WE would like to further respond to the question of the basin of Godmanchester Causeway should be reduced in area to accommodate other features, as shown in the photograph supplied by Russell Jones (Letters, October 8), which was taken from an original of
WE would like to further respond to the question of the basin of Godmanchester Causeway should be reduced in area to accommodate other features, as shown in the photograph supplied by Russell Jones (Letters, October 8), which was taken from an original of an artist's impression by the late Harry Lincoln and published in The Hunts Post on January 24, 1974.
There are many people in the community who will have knowledge of the campaign and the issues discussed in your letters page in 1974, and we feel that the issues are very much the same today, namely to change or not to change.
Water, or parking and grass, the residents of Godmanchester must have their say, and make their decisions. The original proposal by the Department of the Environment was to put the flood defences along the existing structure adjacent to the front path as it is now, so who exactly is it that wishes this unique area to be altered into something that is very commonplace?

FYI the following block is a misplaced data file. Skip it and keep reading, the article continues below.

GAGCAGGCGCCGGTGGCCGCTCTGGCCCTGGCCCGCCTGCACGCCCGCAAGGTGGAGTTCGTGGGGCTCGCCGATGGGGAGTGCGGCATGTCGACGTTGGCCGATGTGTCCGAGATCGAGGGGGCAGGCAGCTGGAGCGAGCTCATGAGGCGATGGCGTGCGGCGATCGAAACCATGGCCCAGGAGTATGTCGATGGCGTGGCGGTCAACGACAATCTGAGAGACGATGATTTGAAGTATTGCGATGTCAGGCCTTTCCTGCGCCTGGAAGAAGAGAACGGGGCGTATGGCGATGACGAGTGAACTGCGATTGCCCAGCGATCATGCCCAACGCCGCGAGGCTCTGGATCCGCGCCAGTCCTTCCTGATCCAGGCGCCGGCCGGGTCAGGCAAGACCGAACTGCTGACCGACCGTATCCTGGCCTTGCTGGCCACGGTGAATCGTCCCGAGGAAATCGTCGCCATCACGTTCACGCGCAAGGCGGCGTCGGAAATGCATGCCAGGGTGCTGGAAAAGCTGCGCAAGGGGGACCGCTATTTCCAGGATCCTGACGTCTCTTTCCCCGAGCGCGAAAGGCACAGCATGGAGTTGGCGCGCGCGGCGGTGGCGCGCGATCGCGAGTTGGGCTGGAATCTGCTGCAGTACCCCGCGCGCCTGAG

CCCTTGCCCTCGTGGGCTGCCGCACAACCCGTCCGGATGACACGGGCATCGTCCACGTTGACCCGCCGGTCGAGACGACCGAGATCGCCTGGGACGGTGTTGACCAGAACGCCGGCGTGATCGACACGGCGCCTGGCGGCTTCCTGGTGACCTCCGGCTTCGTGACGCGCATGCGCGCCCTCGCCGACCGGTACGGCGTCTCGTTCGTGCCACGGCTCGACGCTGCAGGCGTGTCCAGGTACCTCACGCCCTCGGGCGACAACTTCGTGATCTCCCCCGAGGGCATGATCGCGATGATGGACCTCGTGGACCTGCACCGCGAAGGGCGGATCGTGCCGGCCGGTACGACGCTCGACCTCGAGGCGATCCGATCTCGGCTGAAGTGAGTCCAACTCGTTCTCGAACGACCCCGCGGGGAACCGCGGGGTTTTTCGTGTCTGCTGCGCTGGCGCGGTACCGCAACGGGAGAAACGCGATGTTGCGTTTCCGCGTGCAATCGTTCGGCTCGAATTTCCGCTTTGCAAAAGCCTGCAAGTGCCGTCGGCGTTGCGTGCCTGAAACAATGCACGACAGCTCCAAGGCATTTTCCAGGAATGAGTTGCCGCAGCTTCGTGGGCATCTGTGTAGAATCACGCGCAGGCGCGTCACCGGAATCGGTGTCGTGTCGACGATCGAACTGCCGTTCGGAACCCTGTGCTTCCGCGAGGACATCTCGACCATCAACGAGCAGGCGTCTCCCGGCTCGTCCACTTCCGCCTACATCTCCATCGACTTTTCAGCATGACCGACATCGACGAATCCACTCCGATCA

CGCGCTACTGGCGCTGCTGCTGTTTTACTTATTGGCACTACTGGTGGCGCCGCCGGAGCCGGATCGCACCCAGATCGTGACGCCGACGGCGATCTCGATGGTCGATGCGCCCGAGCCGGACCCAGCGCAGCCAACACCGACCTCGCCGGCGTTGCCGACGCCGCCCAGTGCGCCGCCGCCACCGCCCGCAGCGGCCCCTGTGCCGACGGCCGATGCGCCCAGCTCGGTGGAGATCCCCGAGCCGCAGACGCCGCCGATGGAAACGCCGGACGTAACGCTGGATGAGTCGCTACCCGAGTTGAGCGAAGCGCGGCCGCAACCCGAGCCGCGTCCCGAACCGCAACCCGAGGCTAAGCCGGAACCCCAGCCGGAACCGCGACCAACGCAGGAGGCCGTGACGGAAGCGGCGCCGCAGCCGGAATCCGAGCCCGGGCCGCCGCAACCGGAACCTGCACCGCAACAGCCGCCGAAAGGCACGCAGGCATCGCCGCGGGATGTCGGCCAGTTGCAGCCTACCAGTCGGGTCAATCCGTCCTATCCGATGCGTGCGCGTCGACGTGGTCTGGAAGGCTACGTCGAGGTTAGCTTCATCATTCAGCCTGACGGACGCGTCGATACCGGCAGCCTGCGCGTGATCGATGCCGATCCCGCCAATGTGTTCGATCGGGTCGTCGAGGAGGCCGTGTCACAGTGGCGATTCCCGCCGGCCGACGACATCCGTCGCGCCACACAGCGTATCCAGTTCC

With talk of developing The Causeway, it should not be overlooked that during the angling closed season many species of fish spawn and congregate in shoals on shallow areas of water - the Causeway is the only large area of shallow water.
We must preserve the environment for fish as best we can: there is enough strain on their life cycles from the thoughtlessness of man without deliberately increasing the burden.
Then we have the wild birds that use the Causeway as a shallow area of water for feeding. Perhaps we could suggest that it is short-sighted to convert the Causeway into parking, gardens, boats etc and thus lose the essential points of conservation and respect of nature and the wildlife of the river. There is already so much loss of habitat occurring due to population growth that surely we can allow this small but special amenity to remain.
Finally, when there are complaints that The Causeway does not measure up compared to other river frontages, that would seem to be a matter of requiring a bit more care and maintenance without being obtrusive. We suggest this would be less costly than other proposals, so we are not suggesting a do-nothing approach, but with more attention and regard for we already have.
Huntingdon & Godmanchester Civic Society